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We Won't Put a Trigger Warning on Our Daughter With a Prosthetic Leg

I remember being at the pool this summer and my daughter, Callie went to take off her prosthetic leg. She doesn’t swim in it (obviously) and I heard the mom on the chair next to me mutter under her breath “Geez, a little warning would be nice.”
I glanced over at her and she had a grossed-out look on her face. She made the motion to cover her kid’s eyes — as if seeing Callie’s leg without the prosthetic on was triggering for her and her kids.

The thing is… we will never give a trigger warning for Callie’s residual limb.

Ever.

Trigger warnings are for things that are traumatic, abusive, and painful. Extremely hard things that people have been through. Not a bit of discomfort or uneasiness because YOU aren’t used to being around bodies that look different than your own.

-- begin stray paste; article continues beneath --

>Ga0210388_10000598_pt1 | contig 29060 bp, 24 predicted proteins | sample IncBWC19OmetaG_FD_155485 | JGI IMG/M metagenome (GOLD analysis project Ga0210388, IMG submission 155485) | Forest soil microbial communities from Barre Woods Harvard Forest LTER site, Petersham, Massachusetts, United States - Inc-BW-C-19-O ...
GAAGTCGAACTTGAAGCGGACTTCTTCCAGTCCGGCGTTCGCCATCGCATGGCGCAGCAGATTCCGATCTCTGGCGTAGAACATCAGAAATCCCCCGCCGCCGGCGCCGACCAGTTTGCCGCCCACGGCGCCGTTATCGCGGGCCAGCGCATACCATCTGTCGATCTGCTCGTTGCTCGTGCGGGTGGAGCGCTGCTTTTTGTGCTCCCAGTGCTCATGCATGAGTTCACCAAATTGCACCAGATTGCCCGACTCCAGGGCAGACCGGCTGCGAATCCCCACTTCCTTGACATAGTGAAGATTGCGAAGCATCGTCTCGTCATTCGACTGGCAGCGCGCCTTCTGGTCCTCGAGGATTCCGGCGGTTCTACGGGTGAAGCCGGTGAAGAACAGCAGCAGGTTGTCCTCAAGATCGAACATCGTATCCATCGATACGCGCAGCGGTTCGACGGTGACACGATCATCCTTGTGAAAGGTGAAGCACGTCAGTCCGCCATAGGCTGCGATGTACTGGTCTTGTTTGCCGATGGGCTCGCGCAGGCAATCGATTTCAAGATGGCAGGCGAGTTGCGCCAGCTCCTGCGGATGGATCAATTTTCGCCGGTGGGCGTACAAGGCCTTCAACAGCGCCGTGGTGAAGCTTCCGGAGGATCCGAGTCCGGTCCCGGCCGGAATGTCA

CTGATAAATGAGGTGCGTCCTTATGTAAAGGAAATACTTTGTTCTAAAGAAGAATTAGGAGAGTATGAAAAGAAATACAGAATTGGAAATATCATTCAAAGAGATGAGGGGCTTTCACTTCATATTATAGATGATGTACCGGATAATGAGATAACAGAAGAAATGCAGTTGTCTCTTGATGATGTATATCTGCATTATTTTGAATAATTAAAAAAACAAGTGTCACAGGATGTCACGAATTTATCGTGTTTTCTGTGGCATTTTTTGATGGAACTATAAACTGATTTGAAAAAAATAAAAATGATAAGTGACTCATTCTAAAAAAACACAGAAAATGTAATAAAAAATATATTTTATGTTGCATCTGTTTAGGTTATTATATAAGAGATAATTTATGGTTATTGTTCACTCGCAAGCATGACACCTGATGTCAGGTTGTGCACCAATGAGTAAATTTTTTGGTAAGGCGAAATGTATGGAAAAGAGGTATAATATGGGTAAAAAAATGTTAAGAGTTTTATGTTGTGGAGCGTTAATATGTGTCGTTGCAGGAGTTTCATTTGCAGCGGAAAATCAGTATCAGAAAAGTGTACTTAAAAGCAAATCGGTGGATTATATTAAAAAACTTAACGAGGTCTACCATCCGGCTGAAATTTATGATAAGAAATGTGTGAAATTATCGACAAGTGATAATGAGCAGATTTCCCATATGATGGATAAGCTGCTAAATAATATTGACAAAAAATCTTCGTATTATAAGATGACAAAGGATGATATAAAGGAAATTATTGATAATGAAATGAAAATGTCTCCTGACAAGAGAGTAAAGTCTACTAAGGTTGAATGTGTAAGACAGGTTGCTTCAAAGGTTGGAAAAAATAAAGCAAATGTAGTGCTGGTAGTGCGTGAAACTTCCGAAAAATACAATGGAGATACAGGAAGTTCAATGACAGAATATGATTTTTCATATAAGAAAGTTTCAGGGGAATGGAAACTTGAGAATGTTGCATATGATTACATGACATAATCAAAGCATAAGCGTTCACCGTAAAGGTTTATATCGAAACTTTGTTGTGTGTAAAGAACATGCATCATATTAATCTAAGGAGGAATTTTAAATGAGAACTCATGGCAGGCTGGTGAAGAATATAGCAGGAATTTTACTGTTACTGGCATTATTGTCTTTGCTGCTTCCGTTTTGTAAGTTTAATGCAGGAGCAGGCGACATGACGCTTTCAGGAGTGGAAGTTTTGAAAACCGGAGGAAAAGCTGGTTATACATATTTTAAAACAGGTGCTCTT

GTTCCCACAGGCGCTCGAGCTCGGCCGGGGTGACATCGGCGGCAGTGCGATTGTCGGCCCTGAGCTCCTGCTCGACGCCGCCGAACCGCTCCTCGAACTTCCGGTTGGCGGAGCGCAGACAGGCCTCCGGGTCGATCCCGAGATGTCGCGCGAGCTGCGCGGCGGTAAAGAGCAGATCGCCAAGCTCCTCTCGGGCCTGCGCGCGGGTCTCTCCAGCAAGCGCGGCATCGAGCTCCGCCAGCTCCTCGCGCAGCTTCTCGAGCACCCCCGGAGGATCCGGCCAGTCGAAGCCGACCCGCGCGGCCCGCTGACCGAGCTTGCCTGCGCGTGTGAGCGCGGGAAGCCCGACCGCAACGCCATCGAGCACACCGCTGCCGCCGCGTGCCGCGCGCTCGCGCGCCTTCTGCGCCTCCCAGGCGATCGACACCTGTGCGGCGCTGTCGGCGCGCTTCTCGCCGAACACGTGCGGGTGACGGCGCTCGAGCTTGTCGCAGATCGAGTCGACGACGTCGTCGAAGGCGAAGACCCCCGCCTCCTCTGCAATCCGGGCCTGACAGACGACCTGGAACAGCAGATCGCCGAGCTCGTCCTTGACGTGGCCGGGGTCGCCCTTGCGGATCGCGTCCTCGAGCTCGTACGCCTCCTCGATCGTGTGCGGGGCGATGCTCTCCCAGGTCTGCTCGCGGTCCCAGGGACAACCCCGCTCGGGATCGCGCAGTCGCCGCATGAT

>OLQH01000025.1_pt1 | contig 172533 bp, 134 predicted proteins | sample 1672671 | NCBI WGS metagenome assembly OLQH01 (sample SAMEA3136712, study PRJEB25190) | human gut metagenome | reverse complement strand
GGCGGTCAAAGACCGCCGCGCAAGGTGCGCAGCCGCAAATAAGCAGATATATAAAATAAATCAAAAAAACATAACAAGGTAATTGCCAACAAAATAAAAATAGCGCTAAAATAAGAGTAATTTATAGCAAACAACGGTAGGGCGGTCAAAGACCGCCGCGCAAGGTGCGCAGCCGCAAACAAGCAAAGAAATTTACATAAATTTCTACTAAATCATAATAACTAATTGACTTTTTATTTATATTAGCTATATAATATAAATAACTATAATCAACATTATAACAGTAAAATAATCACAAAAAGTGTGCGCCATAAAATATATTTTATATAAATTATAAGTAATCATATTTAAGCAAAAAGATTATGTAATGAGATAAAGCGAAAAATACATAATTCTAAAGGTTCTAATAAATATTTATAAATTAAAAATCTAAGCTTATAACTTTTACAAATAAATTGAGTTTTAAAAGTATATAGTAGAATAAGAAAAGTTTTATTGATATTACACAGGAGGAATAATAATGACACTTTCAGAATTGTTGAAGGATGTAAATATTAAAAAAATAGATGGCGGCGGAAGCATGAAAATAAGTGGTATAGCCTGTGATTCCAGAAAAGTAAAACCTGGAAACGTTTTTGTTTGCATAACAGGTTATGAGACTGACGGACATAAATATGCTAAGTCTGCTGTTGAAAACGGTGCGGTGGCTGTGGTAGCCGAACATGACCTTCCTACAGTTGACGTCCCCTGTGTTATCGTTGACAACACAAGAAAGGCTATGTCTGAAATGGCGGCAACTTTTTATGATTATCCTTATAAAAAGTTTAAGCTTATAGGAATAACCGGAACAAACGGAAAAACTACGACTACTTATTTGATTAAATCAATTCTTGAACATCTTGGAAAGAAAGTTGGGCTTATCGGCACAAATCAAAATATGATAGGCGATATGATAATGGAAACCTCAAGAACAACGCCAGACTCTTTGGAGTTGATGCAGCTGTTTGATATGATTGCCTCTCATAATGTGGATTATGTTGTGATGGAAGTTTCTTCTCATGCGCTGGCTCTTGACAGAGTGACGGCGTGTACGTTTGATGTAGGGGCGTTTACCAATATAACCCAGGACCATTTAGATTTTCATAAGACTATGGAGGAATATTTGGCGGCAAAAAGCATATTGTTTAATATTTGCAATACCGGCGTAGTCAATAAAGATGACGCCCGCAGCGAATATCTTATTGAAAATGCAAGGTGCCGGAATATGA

We get that it might be weird for you. Maybe it’s something that you’re not used to or it makes you a bit uncomfortable.
But Callie’s limb is not traumatic or scary — it’s simply different, unique, and unlike what you might be used to seeing in your world. As a disabled person, she doesn’t owe anyone a warning for her presence, existence, or the way she looks. We would never ask her to make someone else feel more comfortable with her disability — that responsibility lies solely with them.

We will always encourage Callie to bravely be herself — regardless of anyone else’s comfort level. Their reactions are evidence that there is some internal work that needs to be done — highlighting things that need to be explored, immersed in, introduced to and things to be healed. And that is on them.

Callie walking with her mom.

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